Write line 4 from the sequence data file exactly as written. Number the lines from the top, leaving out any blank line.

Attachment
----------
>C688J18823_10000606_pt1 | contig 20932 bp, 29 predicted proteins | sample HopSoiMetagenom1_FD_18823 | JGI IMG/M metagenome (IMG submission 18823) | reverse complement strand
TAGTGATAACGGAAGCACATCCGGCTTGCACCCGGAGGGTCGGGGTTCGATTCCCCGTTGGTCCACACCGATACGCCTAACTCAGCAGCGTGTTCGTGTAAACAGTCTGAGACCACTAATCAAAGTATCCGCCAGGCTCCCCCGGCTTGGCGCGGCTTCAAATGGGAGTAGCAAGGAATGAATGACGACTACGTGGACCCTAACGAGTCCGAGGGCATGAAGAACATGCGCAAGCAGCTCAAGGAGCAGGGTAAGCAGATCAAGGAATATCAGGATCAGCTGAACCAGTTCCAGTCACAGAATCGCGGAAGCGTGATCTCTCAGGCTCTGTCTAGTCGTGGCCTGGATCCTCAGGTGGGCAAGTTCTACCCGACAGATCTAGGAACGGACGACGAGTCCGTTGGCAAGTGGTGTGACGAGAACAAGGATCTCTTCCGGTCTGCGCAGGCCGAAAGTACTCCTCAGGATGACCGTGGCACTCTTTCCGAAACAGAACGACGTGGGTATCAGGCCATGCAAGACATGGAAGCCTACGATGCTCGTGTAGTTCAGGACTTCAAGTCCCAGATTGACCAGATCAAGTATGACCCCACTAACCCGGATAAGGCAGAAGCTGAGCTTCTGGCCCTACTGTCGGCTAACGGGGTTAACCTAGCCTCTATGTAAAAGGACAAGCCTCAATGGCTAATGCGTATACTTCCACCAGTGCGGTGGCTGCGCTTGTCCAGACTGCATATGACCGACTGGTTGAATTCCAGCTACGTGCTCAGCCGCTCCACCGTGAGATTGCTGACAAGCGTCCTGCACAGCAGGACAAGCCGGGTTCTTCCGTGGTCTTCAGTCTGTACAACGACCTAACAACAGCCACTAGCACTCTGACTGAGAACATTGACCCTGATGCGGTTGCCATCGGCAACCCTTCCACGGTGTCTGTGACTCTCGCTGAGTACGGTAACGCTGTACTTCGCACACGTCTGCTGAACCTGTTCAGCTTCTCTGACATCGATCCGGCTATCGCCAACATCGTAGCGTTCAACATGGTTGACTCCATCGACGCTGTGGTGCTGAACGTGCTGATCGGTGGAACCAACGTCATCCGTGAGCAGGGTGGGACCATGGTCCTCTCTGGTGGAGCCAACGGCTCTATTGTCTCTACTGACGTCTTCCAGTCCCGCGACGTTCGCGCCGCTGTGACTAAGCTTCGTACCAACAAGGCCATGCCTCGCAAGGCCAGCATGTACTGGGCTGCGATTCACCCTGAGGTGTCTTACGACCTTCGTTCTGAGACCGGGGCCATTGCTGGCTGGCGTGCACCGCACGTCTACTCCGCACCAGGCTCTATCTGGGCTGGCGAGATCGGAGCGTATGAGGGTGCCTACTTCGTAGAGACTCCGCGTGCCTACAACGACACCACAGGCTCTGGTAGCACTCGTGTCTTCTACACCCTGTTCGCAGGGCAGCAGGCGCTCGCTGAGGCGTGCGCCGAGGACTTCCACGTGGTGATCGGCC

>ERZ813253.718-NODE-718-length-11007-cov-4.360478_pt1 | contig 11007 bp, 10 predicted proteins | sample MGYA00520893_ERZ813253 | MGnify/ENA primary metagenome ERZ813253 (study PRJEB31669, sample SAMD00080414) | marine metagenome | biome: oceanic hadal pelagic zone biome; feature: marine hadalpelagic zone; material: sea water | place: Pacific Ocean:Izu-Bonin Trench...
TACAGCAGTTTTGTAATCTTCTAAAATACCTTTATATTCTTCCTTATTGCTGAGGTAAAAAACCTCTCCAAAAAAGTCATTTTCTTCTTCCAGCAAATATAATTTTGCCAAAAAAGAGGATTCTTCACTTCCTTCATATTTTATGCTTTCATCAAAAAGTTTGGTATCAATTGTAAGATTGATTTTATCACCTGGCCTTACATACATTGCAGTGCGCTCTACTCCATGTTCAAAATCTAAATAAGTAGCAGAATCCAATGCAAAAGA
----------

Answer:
TACAGCAGTTTTGTAATCTTCTAAAATACCTTTATATTCTTCCTTATTGCTGAGGTAAAAAACCTCTCCAAAAAAGTCATTTTCTTCTTCCAGCAAATATAATTTTGCCAAAAAAGAGGATTCTTCACTTCCTTCATATTTTATGCTTTCATCAAAAAGTTTGGTATCAATTGTAAGATTGATTTTATCACCTGGCCTTACATACATTGCAGTGCGCTCTACTCCATGTTCAAAATCTAAATAAGTAGCAGAATCCAATGCAAAAGA